December 25, 2013, was the day I finally got my hands on a Wii U. It was a special edition that came with a code for Wind Waker HD and a gamepad emblazoned with a golden Triforce. For my brother and I, 11 and 13 at the time, respectively, this was a massive deal; we’d spent the last year seeing Wii Us at friends’ houses, yearning for our own, and struggling to explain the difference between it and our current Wii to our parents.
But while it was valuable to us, the Wii U struggled to sell and has ultimately gone down as one of Nintendo’s most disappointing consoles. Today, the system’s eShop shuts down forever, permanently closing a chapter of Nintendo’s history.
I’ll be the first to admit that the rosy lenses of nostalgia heavily tint my memory of the Wii U. It was a formative time in my gaming life; Mario Kart 8 and Super Smash Bros. for Wii U were the centerpieces of many social gatherings. That said, I think some defense of the Wii U is still warranted. Gamer culture has been so quick to forget the worst parts of the console that the best parts have also been lost in the mix. As much as I love my Switch, there are a lot of lessons it could learn from its older, clumsier brother, especially when it comes to the eShop.
The Wii U had character. On startup, Miis linked to profiles posed and danced. On the home screen, floaty synth pads and bells played arpeggios and echoing harmonies. Miis stood in huddles by (now defunct) Miiverse icons, chatting about their respective games. You could even rotate those icons around, causing the Miis underneath to scramble across to their assigned games. Functionally, that rotation serves no purpose, but that’s not the point: it’s all about a fun, inviting atmosphere.
The vibe continued in the eShop. Even the loading screen is a minigame where your console’s software icons become a puzzle you have to piece together. Once you’re in, you can listen to a whole lineup of bouncy bossa bops while you browse. The music in these menus never reached the iconic status of the Wii’s Mii Channel or Wii Shop Channel, but the influence is clear. It’s an energetic, childlike aura that feels distinctly Nintendo.
By comparison, the Switch’s menus are bland. There’s no music anywhere, and while the “themes” section in the settings seemed to imply a return of the 3DS’ visual themes, six years later our only options are still “black” and “white.” It’s much less charming, something I considered essential to a Nintendo product before its release.
While I’ll certainly miss the Wii U eShop’s fantastic vibes, the real despair I feel is from losing access to its games library. The Wii U’s two-screen setup allows it to run a ton of virtual console games, and to people used to buying these games on the secondhand market, the prices were shockingly affordable. All Game Boy Advance games were under $10, and Metroid Prime Trilogy, which can easily go for over $100 on eBay, was only $20. It was also the only place you could digitally buy DS games, like Pokémon Ranger and Kirby: Squeak Squad.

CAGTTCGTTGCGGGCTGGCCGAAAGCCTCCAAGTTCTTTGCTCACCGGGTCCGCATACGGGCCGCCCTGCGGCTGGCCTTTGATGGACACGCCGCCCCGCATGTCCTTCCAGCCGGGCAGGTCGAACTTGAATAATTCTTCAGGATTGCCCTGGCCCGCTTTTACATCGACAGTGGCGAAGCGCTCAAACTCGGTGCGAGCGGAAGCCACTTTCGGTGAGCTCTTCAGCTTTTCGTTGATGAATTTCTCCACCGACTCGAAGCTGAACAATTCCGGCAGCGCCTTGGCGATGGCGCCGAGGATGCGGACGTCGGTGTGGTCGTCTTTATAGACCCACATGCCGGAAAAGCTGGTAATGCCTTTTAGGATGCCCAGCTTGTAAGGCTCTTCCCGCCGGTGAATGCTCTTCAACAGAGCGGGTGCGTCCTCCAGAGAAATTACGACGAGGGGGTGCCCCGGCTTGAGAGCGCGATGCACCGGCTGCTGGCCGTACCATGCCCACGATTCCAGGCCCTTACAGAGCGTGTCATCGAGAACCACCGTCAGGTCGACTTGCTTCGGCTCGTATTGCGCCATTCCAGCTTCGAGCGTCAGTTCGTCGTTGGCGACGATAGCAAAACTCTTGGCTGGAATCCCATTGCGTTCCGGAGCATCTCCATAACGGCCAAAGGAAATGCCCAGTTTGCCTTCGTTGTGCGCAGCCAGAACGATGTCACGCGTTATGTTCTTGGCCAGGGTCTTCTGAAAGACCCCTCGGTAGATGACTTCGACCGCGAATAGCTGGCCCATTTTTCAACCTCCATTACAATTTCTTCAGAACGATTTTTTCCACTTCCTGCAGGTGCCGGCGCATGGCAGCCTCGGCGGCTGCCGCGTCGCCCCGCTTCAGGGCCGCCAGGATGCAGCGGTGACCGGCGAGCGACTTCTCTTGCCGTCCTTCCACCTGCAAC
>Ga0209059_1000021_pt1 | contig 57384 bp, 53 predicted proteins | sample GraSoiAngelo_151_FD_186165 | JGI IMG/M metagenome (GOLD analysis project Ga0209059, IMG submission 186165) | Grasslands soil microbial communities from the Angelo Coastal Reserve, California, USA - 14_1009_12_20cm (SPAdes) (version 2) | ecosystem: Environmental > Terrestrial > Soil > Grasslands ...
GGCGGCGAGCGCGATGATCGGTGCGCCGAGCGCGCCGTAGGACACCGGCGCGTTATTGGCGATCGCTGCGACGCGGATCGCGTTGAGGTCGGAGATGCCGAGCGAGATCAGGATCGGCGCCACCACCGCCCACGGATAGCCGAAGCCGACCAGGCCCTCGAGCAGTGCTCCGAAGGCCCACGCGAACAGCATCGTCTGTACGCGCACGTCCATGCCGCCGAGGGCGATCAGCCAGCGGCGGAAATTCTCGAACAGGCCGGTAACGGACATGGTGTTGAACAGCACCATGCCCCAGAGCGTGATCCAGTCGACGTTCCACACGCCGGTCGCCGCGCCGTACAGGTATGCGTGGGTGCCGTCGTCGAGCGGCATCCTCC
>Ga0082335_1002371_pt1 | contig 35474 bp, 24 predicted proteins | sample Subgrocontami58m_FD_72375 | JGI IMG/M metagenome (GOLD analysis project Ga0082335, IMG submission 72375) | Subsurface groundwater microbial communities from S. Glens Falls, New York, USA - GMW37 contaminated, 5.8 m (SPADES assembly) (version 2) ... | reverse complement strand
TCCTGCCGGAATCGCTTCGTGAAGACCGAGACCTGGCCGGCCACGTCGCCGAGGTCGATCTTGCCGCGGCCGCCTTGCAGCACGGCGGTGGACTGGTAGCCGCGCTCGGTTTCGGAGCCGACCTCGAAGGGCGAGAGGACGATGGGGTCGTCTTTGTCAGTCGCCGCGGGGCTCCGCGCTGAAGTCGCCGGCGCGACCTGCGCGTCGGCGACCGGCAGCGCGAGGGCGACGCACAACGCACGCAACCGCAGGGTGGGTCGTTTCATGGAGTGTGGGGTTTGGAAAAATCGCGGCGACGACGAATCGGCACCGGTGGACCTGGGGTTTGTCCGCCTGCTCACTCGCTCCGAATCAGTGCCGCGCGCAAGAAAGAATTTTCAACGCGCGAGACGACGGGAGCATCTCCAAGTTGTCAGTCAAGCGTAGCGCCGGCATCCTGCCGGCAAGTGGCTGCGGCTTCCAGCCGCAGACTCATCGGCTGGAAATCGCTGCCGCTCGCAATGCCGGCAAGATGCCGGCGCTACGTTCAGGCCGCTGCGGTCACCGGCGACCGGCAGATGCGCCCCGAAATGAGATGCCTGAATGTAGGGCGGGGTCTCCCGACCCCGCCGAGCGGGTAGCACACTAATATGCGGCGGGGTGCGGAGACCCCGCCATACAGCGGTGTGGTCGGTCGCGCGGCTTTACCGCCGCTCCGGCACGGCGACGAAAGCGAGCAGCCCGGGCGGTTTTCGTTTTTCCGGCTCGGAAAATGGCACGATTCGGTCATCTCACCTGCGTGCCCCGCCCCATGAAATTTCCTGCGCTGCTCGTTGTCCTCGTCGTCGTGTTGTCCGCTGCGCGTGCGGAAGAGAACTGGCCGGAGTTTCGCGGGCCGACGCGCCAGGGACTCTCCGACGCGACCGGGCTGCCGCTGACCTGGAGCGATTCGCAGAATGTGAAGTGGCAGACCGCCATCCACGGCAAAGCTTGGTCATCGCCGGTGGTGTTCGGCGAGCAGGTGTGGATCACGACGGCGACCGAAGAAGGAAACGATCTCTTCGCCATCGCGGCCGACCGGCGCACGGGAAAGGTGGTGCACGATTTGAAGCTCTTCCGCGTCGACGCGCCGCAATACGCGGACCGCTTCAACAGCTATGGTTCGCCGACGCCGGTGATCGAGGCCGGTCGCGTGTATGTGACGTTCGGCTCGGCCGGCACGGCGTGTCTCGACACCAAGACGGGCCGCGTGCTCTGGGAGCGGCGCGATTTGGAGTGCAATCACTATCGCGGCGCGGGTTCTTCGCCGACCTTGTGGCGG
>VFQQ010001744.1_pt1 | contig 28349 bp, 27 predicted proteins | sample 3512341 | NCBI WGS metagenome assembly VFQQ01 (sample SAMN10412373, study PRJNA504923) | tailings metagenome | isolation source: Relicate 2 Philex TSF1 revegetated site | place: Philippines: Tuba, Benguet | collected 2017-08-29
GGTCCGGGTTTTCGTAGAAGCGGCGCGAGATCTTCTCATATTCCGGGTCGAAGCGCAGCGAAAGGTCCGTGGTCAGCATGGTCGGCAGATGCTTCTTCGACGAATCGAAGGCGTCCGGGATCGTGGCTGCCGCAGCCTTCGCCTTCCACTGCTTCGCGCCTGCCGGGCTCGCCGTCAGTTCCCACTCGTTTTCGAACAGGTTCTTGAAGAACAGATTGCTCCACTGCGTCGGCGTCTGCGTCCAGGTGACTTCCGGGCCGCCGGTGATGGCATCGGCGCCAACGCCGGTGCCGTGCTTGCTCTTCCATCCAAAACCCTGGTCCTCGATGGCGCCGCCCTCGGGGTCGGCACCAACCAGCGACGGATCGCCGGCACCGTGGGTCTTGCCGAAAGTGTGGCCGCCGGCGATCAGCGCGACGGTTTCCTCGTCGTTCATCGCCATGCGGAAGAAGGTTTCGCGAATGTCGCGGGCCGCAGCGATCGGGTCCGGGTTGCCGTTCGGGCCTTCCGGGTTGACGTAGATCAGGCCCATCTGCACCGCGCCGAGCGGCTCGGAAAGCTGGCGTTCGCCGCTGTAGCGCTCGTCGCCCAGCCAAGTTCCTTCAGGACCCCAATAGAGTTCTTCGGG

Older Nintendo fans likely see this as an opportunity to revisit games from their past, but for someone my age, it’s how I experienced many of Nintendo’s classics. Paper Mario, Earthbound, Ocarina of Time, Majora’s Mask, and Super Mario 64 are all games I would never have experienced without the eShop’s virtual console.
In theory, those games exist on the Switch, but because they’re locked behind Nintendo Switch Online’s classics library, you lose access if your subscription ends. You do not own them, and this has always made me uncomfortable. One day, like the Wii U, Nintendo will shut down the Switch’s online features. It’s unclear what happens to the classics library when that happens. While the Wii U’s eShop might be shutting down, I can at least find comfort in the fact that I own the classics I bought, and I always will.
My brother Andre (left) and I (right), the day we got our Wii U.
There are many things the Switch does better than the Wii U; at the end of the day, it’s certainly the better console. But the Wii U was a valuable window to Nintendo’s past, both with its charm and its virtual console, and the closing of its eShop is the final nail in its coffin. Nintendo is removing something it doesn’t have a real replacement for. I understand that the Wii U wasn’t the console for everyone, but it was the console for me. And while some people are unbothered by the ending of its final chapter, laughing at its clunky design and mocking the gamepad, I don’t mind. At the end of the day, it’ll always be my childhood Christmas treasure – and for now, the only console that can play Wind Waker HD.